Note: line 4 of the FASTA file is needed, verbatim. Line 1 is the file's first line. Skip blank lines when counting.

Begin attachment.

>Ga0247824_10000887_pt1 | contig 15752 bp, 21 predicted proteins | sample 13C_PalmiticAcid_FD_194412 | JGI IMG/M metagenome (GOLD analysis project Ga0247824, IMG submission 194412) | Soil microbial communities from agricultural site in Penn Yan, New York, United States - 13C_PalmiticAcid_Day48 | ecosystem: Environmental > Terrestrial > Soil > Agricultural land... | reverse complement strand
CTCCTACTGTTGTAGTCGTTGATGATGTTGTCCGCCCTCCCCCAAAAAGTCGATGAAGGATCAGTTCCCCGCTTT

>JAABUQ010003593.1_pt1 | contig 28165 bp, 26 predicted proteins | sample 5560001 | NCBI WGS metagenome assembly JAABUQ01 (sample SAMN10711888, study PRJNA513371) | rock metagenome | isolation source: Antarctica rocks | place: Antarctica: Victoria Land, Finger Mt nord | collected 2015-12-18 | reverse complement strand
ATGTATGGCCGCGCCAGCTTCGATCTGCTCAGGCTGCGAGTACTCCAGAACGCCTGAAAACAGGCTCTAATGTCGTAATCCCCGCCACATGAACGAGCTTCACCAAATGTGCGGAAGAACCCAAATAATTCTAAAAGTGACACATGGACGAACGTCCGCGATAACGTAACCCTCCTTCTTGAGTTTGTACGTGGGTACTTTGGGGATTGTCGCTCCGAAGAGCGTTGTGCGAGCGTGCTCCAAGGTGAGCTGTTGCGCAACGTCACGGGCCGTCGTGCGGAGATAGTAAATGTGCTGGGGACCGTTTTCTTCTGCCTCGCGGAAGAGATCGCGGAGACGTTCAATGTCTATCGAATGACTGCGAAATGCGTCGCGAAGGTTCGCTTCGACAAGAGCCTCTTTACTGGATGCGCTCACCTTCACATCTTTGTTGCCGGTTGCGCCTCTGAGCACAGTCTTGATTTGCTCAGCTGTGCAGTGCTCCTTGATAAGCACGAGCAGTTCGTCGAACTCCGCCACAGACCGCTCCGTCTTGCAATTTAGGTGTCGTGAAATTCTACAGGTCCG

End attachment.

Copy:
ATGTATGGCCGCGCCAGCTTCGATCTGCTCAGGCTGCGAGTACTCCAGAACGCCTGAAAACAGGCTCTAATGTCGTAATCCCCGCCACATGAACGAGCTTCACCAAATGTGCGGAAGAACCCAAATAATTCTAAAAGTGACACATGGACGAACGTCCGCGATAACGTAACCCTCCTTCTTGAGTTTGTACGTGGGTACTTTGGGGATTGTCGCTCCGAAGAGCGTTGTGCGAGCGTGCTCCAAGGTGAGCTGTTGCGCAACGTCACGGGCCGTCGTGCGGAGATAGTAAATGTGCTGGGGACCGTTTTCTTCTGCCTCGCGGAAGAGATCGCGGAGACGTTCAATGTCTATCGAATGACTGCGAAATGCGTCGCGAAGGTTCGCTTCGACAAGAGCCTCTTTACTGGATGCGCTCACCTTCACATCTTTGTTGCCGGTTGCGCCTCTGAGCACAGTCTTGATTTGCTCAGCTGTGCAGTGCTCCTTGATAAGCACGAGCAGTTCGTCGAACTCCGCCACAGACCGCTCCGTCTTGCAATTTAGGTGTCGTGAAATTCTACAGGTCCG